Source: Sherman Publications

Editor's column - The motor city drives?

by Gabriel L. Ouzounian

August 22, 2012

Itís been a long time coming, Iíve been avoiding it, itís going to be 600 words of complaining but here it is - letís talk about driving and the populationís inability to do it.

Besides, if it wasnít complaining, it wouldnít be and Iíd want someone to call the cops.

Itís difficult to begin on this subject. From being cut off, to giant tires on a pickup truck to those intentionally noisy muffler add-ons, virtually everything about driving annoys me from a level of mild annoyance to seething rage. Iíve often considered moving to a city for the express purpose that I would never have to drive again, but to be fair, a city probably holds more sources of anger than would be alleviated by not having to drive.

Preference for public transit aside, it is an every day occurrence that another motorist does something so stupid it sticks with me for the rest of the day. Iíve toned down my vocal protests because as of recent I often have passengers who are understandably annoyed by my frequent outbursts, but on average, 10 miles of road holds about three outburst worthy driving offenses. I could write a book on why motorcycles are a bad idea and that their drivers are sometimes the most hypocritical people on the planet (ďNo one respects me on the road! Now excuse me as I blitz by you on the highway going 100 mphĒ). I could speak for ages on the frivolousness of modifying your car beyond any recognitions (can anything scream ďlook at meĒ louder?). These subjects are too broad, so lets keep it somewhat simple - courtesy on the road.

Never mind actual law abiding, because no one seems to do that. I mean to point out that seemingly, whenever someone gets into a car, manners go right out the window. Sometimes this goes to the extreme in that obeying the law (using a turn signal to merge) can make other people go out of their way to make driving less convenient for you.

Iíll start with the most recent offense I encountered and one of my favorite to point out. The Made-a-mistake-and-will-hold-up-traffic-to-fix-it Driver. You know this guy or gal: heís the one who realizes at the light that he needs to be one lane over to turn left. He forces the nose of his car into the left hand turn lane, but the straight lane turns green first, so now thereís a line of traffic piled up behind this guy who cannot get into the left hand turn lane because traffic there has not begun to move.

He could save his time and everyone elseís by not being an inconsiderate cretin and accepting his fate, driving straight through the intersection, turn left into a business and turn right out. Then itís just a matter of turning right onto his destination road and chances are it would have been faster.

If you find yourself in this situation, imagine what your driving will do to those around you and the answer will be obvious. Road rage starts somewhere - donít cause it if you can help it.

Another frequent problem I run into is the You-have-to-slow-down-so-Iíll-just-pull-out Driver. The situation unfolds as a driver needs to pull out and there are two lanes, one clear, one not. So instead of waiting for the giant window he has behind you, who are cruising along at 55 mph, he pulls out directly in front of you, forcing you to suddenly slow and waste precious miles per gallon. Then instead of speeding up at an urgent rate, he slowly cruises up to just five under the speed limit.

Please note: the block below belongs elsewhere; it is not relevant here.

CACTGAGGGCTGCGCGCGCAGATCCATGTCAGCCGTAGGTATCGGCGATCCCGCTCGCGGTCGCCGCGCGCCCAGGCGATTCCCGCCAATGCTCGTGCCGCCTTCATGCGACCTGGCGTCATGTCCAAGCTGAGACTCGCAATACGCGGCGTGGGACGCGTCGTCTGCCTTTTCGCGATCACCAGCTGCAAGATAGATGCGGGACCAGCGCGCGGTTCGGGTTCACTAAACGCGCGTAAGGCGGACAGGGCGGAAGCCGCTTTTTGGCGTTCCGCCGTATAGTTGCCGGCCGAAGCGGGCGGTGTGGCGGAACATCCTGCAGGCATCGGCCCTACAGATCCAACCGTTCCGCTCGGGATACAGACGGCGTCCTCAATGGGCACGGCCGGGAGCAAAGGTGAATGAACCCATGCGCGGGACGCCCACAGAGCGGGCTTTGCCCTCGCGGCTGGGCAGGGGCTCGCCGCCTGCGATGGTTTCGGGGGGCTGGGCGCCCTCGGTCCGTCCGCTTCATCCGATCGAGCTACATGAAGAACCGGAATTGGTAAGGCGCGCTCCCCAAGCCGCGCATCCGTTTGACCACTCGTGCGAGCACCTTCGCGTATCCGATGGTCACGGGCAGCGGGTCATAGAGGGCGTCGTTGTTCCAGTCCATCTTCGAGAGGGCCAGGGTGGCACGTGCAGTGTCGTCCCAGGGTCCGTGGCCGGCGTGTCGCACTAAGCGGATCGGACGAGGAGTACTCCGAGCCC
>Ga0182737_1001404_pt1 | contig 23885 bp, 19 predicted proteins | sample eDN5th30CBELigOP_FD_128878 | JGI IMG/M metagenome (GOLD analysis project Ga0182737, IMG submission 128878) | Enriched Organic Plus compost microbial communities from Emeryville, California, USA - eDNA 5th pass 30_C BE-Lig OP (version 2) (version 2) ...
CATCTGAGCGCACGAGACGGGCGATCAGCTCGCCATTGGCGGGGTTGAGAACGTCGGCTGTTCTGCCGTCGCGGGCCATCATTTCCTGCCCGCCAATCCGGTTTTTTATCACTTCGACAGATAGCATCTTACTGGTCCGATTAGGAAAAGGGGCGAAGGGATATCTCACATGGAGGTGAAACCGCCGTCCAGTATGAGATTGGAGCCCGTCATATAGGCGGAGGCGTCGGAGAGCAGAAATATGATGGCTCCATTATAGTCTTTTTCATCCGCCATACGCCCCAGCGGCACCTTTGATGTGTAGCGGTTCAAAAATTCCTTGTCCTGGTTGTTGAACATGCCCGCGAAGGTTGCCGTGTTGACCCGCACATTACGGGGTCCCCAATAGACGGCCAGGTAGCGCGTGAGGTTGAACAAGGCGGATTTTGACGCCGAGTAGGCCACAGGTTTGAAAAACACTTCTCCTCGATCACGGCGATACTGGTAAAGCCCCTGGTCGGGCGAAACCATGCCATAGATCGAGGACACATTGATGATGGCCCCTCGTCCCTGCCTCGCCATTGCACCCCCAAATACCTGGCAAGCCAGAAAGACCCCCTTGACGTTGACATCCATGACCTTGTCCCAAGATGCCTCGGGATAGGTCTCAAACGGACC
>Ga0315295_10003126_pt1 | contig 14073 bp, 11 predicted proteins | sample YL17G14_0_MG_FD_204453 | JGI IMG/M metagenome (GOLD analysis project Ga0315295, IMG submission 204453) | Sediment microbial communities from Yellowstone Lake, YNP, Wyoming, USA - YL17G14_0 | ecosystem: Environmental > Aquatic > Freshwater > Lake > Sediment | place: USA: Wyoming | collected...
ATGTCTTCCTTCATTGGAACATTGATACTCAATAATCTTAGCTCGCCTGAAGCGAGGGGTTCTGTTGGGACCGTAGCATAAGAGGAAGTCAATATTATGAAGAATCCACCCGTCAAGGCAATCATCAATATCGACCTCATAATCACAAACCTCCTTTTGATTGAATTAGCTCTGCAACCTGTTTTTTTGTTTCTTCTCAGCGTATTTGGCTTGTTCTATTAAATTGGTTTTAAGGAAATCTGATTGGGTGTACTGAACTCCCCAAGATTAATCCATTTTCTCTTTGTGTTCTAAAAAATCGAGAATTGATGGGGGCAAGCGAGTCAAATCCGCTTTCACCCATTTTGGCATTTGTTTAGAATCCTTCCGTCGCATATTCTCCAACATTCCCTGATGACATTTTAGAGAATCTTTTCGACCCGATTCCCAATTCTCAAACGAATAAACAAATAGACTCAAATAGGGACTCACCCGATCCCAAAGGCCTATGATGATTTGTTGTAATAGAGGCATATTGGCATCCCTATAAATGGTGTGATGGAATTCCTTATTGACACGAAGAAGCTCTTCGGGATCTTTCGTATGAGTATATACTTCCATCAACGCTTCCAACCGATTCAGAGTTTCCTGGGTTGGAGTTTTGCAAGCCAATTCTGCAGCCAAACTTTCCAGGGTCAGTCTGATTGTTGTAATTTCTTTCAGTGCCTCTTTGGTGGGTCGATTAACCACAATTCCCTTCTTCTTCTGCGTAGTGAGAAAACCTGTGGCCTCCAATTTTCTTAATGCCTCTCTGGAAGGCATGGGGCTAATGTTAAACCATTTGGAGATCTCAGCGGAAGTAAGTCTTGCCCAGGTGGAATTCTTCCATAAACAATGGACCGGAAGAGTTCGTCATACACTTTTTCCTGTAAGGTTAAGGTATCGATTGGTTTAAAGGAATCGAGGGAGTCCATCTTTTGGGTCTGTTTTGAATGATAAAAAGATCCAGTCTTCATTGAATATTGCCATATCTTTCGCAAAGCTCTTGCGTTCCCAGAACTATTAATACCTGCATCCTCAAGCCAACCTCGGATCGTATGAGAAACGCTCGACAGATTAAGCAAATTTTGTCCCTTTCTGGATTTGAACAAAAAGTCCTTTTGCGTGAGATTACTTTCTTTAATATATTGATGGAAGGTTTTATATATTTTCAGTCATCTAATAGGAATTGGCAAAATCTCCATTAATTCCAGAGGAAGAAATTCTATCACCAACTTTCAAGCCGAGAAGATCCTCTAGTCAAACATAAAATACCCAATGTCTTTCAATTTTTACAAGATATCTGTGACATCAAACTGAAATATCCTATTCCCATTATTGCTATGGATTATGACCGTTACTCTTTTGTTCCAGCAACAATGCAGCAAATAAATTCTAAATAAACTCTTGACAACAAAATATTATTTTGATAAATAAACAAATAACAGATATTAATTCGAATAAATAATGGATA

This is just common sense. If thereís not room, donít go. If you must go (as a former pizza delivery driver I understand a bit), speed up as much as you can, safely, to compensate for the rapid arriving anger coming from behind. Itís just making a good judgment call instead of acting like an impatient child.

Nearly done here, but the last offense Iíd like to mention is the Honks-at-people-in-traffic Driver. Now Iíve noticed this less frequently in actual traffic and more at stop signs. This is particularly frequent at roads leading to M-24 and seems to always happen during heavy traffic times.

So let me pose you the question, he who so easily honks: if the road is congested with hunks of two ton metal hurling along at 45-55 mph, where exactly do you want me to go. I could wait for a break in traffic, or for the light up the road to turn red, but you seem to want me to create an accident so you can have the road to yourself. Well Iím sorry, but youíll have to use that horn until it gives out, because your little act of indignation has not only had no effect on our situation, but has now made me more likely to spurn you in any way that I can.

The end of the story is that on the road weíre all in this together. The lack of communication outside of hand gestures and loud horns has made the experience an almost universally aggravated one. Everyone has a place to be and a preferred speed at which to get there, so just think about if your actions, which save you literally seconds of time, will cause another person to lose minutes.

So stay in the right lane if you want to go slow. Use the indicators and if you see an indication light, donít rush to cut them off. Park in one space, not two. Just try to be as nice as you would be if you were a pedestrian in the same situation.

Also a small shout out to semi-truck drivers. Do not cut these guys off. They make their money on efficient driving and they have double the number of gears to shift, so have a little courtesy.